The term Wahhabism has become a source of misunderstanding. Simply defined, it is an ultra conservative interpretation of Islam born in 18th century Saudi Arabia. Today, many scholars and journalists equate it with Osama bin Laden and global terrorism. Others say that's a distortion. In light of a growing number of terrorist attacks, observers are debating the character of Wahhabism and whether it breeds militancy.
In late November, an article written by Saudi columnist Mansour al-Nogaidan appeared in The New York Times newspaper. The article, titled "Telling the Truth, Facing the Whip," criticized aspects of the Saudi religious establishment with disarming candor. Mr. al-Nogaidan said that Wahhabi clerics have indoctrinated generations of Saudis with intolerance and extremism. He added that state-sponsored preachers continue to call for the destruction of all non-Muslims.
Few Saudis have criticized Wahhabism for fear of angering the religious authority. But after the suicide bombings in the capital Riyadh last May, Saudis were shocked at such home-grown extremism. The violence sparked introspection among many Saudi citizens and Mr. al-Nogaidan is one of a growing number of young Saudi men openly challenging Wahhabi doctrine.
Adel al-Toraifi, a Saudi who writes for the Al-Watan newspaper, says Mansour al-Nogaidan is one of the most famous voices to criticize Wahhabism from the inside. Mr. al-Nogaidan, a well-known writer for the Al-Riyadh daily, was a Wahhabi extremist for 11 years. Mr. al-Toraifi says what makes Mansour valuable is that he was not only a believer in Wahhabism, but also he was an activist.
After publicly calling for more freedom of speech and criticizing Wahhabism, Saudi authorities sentenced Mr. al-Nogaidan to 70 lashings and at least three days in jail.
A growing chorus of criticism within Saudi Arabia is fueling the debate about the nature of Wahhabism and whether its puritanical doctrine leads to militancy.
Tom Lippman is a former Washington Post newspaper correspondent who has been covering the Middle East for 25 years. He says “if you want to define Wahhabism, I think you can really make the case that the reform of Islam that was preached by Muhammad al-Wahhab back in the 18th century was not a pro-violent, anti-western movement per se.” Mr. Lippman is a scholar at the Middle East Institute here in Washington and author of the forthcoming book: Inside the Mirage: The American Experience in Saudi Arabia. He says the West often uses the term Wahhabism indiscriminately and as a buzzword for militant Islam: “what we commonly refer to as Wahhabism has come to be an unfortunate shorthand for a virulent strain of anti-Western cultural reactionary thinking in Saudi Arabia that is not necessarily a product of religious training.”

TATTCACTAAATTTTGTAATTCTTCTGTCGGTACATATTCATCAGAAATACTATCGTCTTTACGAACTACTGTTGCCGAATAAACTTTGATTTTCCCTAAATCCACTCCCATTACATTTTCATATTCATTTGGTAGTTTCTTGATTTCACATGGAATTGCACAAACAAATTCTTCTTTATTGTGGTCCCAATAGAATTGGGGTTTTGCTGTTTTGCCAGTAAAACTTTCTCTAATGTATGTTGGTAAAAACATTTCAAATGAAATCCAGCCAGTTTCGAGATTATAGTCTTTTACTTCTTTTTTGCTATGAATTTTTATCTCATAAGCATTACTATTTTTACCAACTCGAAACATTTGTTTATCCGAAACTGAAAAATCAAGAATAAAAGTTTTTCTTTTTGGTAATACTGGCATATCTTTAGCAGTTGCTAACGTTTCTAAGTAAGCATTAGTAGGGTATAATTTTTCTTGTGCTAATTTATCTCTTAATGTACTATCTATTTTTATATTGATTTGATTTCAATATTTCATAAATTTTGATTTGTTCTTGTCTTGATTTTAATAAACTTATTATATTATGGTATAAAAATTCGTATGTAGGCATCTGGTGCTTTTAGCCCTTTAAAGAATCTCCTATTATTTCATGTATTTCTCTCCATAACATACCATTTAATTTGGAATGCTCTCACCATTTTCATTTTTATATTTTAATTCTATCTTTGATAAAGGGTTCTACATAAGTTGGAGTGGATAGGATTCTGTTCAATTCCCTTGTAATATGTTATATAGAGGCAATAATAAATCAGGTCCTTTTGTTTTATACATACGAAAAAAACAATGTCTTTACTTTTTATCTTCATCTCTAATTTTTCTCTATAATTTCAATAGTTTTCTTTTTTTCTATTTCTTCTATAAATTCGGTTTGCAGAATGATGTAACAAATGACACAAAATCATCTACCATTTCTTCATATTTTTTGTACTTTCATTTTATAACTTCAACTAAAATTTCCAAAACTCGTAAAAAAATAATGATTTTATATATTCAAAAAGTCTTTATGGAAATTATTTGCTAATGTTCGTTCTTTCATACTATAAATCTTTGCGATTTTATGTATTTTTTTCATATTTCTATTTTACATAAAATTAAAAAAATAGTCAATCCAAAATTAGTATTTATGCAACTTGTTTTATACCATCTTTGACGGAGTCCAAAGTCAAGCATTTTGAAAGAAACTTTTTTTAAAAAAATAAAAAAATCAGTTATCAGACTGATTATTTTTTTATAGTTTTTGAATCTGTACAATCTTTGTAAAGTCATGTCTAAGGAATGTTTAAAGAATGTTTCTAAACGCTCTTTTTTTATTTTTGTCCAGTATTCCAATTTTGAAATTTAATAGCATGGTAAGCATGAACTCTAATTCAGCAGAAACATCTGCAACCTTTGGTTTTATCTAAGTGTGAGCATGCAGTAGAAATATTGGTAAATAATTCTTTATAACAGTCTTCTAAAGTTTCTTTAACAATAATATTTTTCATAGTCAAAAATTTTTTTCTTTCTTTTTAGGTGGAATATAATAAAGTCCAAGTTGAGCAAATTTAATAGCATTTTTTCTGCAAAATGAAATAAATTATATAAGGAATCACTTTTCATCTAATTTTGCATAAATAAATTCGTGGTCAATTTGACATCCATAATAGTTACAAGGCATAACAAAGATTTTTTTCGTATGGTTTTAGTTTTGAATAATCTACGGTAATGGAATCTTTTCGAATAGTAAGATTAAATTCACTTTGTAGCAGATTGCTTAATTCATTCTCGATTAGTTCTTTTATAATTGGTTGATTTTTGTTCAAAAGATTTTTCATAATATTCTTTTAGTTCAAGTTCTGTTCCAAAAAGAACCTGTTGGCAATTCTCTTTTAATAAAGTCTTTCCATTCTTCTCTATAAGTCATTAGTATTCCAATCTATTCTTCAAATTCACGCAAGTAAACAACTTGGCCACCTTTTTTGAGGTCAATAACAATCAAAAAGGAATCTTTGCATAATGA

Mr. Lippman says the original intent of 18th century Islamic reformer Muhammad al-Wahhab was to purify the religion. “At the time, you had saint and idol worship -- which he regarded as antithetical to the fundamental believe of Islam that there is no worship of anyone expect God. That's why those who we know as Wahhabis don't refer to themselves as Wahhabis because Muhammad al-Wahhab was a man, and they don't worship men. They consider themselves 'Unitarians'. That is to say people whose commitment is to the absolute oneness with God to the exclusion of all other objects of worship.”
In the 1700s, Muhammad al-Wahhab formed a close and long-lasting relationship with the royal house of Saud -- the family that has ruled the Saudi kingdom since its creation in the 1930s